• Abandoned Town of Pripyat, Exclusion Zone, Chernobyl, Ukraine.

    An abandoned hotel in the town of Pripyat in the Chernobyl Exclusion Zone in Ukraine.

This is a collection of photographs from my tour of the Exclusion Zone in Chernobyl, about two hours northwest of Kyiv (Kiev) in Ukraine. I visited in October 2021, just months before Vladimir Putin decided to invade the sovereign nation of Ukraine.

While I did spend significant time at the sarcophagus covering Reactor 4, the majority of the tour was spent in and around the abandoned town of Pripyat and nearby villages. The tour itself was very well organized and despite the minimal risk of exposure to radiation, all tour participants were provided with Geiger counters. Only on a few occasions – while passing a couple of hotspots – did my metering gadget jump from the normal background radiation of 0,2 to ≈16,000 microsieverts/hr.

Before exploring Pripyat, we also visited the enormous Dugar Radar situated just two miles away from the nuclear power plant.

Just 36 hours after the accident, some 43,000 people were evacuated from Pripyat in about 3,5 hours. The local government rented 1200 buses from Kyiv to perform the evacuation. Most of the residential and commercial interiors have subsequently been looted and severely vandalized. So not much remains intact from 1986. Just junk, really.

Interestingly, officially, there are no tours of the Exclusion Zone or the Reactor 4 area.

One of our two English-speaking guides told us of how hundreds of rugs and decorations stolen from apartments in Pripyat and other villages were later identified in bazaars and makeshift markets in as faraway places as Siberia, Turkey, Armenia, and Azerbaijan. Apparently, carpets and fabrics easily absorb radiation and many of those from homes in the Exclusion Zone was saturated with odorless, lethal toxicity. So people that bought these items, often several hundred miles from the potentially cataclysmic catastrophe at Reactor 4, eventually fell ill with serious levels of radiation sickness.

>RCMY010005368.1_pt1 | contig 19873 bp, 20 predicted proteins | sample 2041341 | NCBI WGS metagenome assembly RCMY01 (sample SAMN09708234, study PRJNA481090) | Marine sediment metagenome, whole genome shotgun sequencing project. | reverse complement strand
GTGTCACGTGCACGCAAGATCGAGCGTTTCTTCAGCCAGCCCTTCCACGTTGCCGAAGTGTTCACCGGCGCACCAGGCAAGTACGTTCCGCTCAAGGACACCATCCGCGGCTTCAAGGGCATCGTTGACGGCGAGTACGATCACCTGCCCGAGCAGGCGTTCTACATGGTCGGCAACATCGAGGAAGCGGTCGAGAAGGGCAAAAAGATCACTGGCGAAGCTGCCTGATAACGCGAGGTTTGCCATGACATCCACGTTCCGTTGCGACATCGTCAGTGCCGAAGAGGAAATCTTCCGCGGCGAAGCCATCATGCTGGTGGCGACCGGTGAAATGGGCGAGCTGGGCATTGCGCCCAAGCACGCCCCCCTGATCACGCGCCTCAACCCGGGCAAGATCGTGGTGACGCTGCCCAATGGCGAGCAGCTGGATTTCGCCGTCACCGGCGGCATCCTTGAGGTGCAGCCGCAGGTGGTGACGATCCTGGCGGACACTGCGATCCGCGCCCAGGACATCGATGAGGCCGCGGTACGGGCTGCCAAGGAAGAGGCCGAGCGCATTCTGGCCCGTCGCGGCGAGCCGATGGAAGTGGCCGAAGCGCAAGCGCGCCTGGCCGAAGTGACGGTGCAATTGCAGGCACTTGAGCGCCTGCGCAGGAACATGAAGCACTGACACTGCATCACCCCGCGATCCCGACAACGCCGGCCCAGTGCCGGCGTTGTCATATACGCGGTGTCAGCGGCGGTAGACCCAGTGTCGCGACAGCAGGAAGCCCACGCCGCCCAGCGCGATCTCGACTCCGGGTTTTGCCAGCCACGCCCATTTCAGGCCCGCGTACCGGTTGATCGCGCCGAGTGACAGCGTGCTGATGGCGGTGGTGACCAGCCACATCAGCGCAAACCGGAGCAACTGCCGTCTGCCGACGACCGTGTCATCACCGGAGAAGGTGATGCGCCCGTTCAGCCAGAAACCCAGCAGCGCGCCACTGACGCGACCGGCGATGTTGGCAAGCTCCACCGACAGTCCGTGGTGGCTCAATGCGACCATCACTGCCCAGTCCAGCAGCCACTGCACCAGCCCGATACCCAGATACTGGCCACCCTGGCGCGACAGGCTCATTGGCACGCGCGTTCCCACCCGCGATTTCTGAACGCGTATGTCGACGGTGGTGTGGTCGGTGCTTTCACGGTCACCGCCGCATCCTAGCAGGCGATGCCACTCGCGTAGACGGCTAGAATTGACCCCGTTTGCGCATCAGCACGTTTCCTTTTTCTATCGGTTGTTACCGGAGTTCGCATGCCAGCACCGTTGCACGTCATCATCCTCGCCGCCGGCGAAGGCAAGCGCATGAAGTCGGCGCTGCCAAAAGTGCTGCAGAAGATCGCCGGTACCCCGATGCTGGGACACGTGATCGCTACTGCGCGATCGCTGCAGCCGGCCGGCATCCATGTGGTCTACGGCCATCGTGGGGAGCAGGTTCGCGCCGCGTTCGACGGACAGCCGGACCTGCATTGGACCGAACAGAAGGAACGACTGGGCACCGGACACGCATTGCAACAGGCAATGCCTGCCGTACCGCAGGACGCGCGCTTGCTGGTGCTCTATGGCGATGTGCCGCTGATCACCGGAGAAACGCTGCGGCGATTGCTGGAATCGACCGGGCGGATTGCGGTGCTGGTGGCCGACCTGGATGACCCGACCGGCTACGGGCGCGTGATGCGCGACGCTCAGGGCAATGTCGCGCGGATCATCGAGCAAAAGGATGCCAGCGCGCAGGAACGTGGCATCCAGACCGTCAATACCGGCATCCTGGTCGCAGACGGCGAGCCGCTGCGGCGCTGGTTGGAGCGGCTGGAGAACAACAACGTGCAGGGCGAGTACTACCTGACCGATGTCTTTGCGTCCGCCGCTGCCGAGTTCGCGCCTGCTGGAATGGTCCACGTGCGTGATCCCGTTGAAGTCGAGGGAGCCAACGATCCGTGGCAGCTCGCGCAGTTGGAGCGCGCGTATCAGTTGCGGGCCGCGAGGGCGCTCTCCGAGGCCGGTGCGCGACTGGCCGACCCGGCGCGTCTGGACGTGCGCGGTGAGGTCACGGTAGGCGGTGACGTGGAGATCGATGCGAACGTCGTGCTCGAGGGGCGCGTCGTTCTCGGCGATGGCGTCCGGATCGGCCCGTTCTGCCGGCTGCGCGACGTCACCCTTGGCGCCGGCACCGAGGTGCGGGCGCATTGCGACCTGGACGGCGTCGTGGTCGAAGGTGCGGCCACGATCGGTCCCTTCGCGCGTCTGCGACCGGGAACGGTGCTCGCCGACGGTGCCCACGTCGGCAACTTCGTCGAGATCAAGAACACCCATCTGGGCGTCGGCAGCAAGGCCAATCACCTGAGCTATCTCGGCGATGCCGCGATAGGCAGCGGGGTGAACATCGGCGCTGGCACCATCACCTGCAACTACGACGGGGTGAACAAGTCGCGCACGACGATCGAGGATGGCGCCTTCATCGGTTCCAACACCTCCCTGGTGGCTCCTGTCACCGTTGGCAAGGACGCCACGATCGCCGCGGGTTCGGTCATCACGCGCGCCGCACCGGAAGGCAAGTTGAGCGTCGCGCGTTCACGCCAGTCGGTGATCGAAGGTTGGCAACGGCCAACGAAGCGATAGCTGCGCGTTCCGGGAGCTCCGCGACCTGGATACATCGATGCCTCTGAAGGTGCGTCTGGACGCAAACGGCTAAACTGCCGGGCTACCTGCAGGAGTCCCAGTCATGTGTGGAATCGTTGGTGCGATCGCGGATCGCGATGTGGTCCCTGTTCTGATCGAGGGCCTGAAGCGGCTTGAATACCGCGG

The size of the sarcophagus covering the Unit Four Reactor, which exploded in 1986, is just stupendously enormous and could easily house the Statue of Liberty underneath its metal, movable roof. While it was supposed to stabilize the site, which is still highly radioactive and full of fissile material, there are now some worrying signs that the remains could still heat up and leak radiation into the environment again.

Before returning to Kyiv, the tour group had to go through two separate scans to make sure we had not been exposed to dangerous levels of radioactivity.

After returning to my hotel in Kyiv, I couldn’t help but feel a sense of exploitation. Which was something I also felt while at Auschwitz and Birkenau. I don’t know if I’m more enlightened or desensitized now than before either visit. But these tours have surely solidified my feeling that Man (primarily men) are endlessly capable of screwing things up, creating devastation upon each other, and fucking up the planet.